I vividly remember having a sleep-over at my cousin’s house when we were, like, 5 or 6 – the worst part about it was that my cousin insisted on having some cheesy kids music playing while he fell asleep! Not only was it baby music I was too cool to want to listen to, but it was so distracting that I practically had to sit there and listen to the whole album before I could get some peace and quiet enough to fall asleep.
Needless to say, I didn’t need white noise to fall asleep for the majority of my life. I’m a pretty sound sleeper, but it’s always been difficult for me to actually fall asleep. The thirty or so minutes where I wait to fall asleep is the time I do most of my thinking and processing, so sometimes it’ll take upwards of an hour or more to actually conk out. But that was all I ever knew, and any erratic noises like my dad snoring or a faucet dripping were amplified in my mind and made it harder to relax.
Fast forward to my college roommate, sophomore year, Tim. Tim insists on keeping a fan on in his room during the night – year round. Now, in Chicago during the summer, our box fan was on high blast 24 hours a day to keep us from drowning in our own sweat during the night, but in the winter it’s a whole other story. The issue became how frigid our room would become, but I quickly grew accustomed to the constant hum of the fan at night. Because it has a consistent sound, it never became distracting, and it helped to mask any potentially distracting noises – it was a pretty great revelation, and I could tell I was falling asleep quicker than usual.
Unfortunately, this became a bit of a crutch and sleeping in hotels or at other people’s houses became more difficult without a fan. I experimented with playing Youtube videos of fans, but it was a nuisance to the people around me. When I got my own room senior year, I decided to make a soothing playlist, much like my cousin did all those years ago. It worked fairly well, but then I found myself just listening and singing the music in my head which only kept me awake longer. Then I started listening to long form Youtube videos that I had already heard before – lectures and analysis that I could kind of zone in and out of, but still find entertaining night after night. I still kind of use this method, but I have most of them practically memorized so I end up with a similar problem to the playlist solution.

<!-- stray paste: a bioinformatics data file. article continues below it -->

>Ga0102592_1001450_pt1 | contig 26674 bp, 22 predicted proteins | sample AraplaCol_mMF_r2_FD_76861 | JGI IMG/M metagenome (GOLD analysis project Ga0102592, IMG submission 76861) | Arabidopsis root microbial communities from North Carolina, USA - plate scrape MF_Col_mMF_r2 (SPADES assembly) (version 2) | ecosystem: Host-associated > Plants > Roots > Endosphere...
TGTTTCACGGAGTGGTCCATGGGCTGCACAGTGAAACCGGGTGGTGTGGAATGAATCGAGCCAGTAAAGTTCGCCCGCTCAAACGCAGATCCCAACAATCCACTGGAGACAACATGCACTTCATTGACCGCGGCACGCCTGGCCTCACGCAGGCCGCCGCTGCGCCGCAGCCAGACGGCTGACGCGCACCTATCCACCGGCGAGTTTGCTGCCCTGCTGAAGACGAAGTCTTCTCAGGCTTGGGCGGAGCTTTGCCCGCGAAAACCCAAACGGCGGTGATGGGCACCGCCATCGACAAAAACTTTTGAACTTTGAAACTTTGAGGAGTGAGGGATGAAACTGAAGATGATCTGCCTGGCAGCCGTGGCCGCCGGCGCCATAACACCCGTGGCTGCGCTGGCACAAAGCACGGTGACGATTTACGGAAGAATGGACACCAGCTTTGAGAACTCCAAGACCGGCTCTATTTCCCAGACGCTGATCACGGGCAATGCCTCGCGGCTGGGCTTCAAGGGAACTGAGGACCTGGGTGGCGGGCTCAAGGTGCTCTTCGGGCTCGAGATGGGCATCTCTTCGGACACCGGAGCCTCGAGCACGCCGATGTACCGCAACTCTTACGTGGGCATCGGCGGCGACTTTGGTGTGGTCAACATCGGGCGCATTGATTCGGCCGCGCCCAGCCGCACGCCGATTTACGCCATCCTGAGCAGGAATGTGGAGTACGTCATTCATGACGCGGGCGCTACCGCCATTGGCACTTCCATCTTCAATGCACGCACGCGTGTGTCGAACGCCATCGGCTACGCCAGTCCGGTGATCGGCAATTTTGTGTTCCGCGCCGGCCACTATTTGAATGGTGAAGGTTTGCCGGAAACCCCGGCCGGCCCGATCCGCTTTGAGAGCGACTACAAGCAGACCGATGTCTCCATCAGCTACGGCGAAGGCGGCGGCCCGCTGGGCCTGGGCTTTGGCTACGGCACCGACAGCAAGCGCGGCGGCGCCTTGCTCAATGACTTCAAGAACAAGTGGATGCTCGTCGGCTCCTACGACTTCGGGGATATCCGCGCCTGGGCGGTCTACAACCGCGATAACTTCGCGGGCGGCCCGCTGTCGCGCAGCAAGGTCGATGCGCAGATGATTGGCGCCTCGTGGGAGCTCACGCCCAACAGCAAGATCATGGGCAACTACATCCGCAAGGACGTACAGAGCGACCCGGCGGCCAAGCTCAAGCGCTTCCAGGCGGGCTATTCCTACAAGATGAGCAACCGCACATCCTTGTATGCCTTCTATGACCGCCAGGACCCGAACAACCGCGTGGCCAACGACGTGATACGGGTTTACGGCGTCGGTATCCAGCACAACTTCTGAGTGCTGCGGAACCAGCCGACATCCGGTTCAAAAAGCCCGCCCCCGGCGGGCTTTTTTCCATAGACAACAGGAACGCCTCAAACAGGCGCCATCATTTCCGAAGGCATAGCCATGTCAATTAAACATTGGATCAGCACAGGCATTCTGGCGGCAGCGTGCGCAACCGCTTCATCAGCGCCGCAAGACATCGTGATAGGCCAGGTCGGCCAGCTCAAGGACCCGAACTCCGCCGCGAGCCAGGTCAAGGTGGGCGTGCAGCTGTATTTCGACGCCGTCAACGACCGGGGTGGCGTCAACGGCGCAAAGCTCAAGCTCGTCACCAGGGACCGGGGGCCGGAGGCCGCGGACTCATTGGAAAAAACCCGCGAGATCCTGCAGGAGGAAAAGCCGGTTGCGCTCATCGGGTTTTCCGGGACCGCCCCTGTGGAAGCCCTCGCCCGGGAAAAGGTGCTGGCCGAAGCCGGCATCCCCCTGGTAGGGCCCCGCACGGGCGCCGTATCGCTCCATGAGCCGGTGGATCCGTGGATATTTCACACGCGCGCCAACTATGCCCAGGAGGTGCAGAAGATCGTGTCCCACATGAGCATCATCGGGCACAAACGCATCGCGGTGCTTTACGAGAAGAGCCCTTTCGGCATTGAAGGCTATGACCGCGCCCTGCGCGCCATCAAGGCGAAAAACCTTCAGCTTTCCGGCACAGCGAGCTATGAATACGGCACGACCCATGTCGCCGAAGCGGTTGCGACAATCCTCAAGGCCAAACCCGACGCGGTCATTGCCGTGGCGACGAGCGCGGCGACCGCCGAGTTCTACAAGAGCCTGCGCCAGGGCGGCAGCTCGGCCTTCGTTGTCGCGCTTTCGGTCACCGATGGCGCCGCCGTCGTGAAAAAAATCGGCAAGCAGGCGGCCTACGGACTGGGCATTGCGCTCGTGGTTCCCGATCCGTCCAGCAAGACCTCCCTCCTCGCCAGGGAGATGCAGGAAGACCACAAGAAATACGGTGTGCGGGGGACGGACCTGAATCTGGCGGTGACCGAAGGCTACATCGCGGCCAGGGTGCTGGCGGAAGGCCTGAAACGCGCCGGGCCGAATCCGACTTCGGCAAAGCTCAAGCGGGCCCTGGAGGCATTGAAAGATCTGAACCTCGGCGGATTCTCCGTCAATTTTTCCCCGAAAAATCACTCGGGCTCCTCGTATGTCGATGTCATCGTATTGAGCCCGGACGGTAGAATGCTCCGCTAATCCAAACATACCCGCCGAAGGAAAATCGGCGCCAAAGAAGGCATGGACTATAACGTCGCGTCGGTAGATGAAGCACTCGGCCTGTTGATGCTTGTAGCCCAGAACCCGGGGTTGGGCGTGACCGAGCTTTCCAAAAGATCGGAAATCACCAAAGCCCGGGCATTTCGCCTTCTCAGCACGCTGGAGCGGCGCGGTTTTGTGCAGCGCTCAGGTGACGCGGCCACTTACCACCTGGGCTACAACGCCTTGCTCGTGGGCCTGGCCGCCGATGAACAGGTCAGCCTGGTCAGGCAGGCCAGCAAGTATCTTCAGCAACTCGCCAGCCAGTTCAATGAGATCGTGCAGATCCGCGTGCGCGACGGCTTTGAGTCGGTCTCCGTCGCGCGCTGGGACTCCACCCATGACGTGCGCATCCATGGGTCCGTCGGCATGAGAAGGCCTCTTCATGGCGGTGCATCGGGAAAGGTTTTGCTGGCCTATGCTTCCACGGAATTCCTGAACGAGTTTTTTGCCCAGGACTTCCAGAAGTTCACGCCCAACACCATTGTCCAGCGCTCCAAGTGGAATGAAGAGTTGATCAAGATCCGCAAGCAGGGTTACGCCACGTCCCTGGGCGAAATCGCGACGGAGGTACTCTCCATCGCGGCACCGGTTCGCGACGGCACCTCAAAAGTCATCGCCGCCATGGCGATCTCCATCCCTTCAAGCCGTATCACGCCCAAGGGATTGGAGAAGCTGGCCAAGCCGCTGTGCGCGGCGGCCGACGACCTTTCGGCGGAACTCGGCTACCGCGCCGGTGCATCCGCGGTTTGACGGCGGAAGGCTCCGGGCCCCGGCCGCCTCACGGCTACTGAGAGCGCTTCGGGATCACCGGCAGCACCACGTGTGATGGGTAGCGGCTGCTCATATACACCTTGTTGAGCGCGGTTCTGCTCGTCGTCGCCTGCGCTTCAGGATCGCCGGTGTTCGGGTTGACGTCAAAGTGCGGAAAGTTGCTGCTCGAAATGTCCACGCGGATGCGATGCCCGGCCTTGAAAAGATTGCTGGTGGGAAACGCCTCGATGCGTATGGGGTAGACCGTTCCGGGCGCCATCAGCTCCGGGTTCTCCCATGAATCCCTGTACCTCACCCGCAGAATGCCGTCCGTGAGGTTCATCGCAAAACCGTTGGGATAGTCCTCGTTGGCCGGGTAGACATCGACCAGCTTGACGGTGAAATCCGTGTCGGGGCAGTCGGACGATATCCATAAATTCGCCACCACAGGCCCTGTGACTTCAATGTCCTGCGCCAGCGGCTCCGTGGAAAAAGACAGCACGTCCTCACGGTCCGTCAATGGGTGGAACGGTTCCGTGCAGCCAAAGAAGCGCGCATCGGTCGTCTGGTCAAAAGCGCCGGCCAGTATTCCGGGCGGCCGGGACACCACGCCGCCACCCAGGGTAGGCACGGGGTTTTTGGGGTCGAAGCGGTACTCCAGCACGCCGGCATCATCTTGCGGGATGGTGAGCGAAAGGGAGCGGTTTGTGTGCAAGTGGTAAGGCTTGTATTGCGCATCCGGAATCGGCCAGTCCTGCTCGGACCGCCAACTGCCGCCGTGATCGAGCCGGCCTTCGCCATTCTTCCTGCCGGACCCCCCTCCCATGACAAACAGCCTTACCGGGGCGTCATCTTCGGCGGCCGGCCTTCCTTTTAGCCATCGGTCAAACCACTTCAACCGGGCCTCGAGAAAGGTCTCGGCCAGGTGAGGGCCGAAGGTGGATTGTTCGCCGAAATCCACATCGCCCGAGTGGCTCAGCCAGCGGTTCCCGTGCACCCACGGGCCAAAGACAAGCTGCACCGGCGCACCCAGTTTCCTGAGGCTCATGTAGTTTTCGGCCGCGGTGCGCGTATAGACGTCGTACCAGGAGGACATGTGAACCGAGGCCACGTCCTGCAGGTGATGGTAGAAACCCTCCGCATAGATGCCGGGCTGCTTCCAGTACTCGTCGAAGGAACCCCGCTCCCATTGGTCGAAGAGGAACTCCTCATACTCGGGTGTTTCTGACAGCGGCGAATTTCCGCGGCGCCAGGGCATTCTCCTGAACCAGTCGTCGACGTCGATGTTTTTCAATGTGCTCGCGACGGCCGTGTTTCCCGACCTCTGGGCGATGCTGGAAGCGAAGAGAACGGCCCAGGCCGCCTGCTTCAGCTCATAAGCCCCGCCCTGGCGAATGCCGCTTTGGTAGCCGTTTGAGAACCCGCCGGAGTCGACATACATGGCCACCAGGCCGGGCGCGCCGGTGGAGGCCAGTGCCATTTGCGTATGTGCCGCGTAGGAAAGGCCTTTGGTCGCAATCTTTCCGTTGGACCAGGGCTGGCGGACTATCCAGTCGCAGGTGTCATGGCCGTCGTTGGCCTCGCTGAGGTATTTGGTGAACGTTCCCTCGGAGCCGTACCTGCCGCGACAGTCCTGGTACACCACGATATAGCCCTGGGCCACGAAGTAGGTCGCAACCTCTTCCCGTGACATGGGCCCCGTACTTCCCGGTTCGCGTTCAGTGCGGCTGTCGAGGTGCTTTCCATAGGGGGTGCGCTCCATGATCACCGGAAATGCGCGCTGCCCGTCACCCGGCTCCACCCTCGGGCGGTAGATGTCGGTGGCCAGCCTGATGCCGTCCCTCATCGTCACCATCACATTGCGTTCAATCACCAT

My latest discovery was an app called “Rain Rain” which offers a lot of the same white noise sounds like fans, the ocean, fire crackling, and of course rain, but with some nifty features like slow fade and combining multiple sounds. I always loved sleeping through rainy nights and I realize now that I always kind of preferred having white noise. I love the sound of crickets and cicadas, I used to have an alarm clock with the sounds of the ocean, and even falling asleep during movies or while watching TV. While I still tend to go without my white noise while I’m sharing a room, if given the choice I’d always prefer to be lulled to sleep with some kind of sound rather than silence.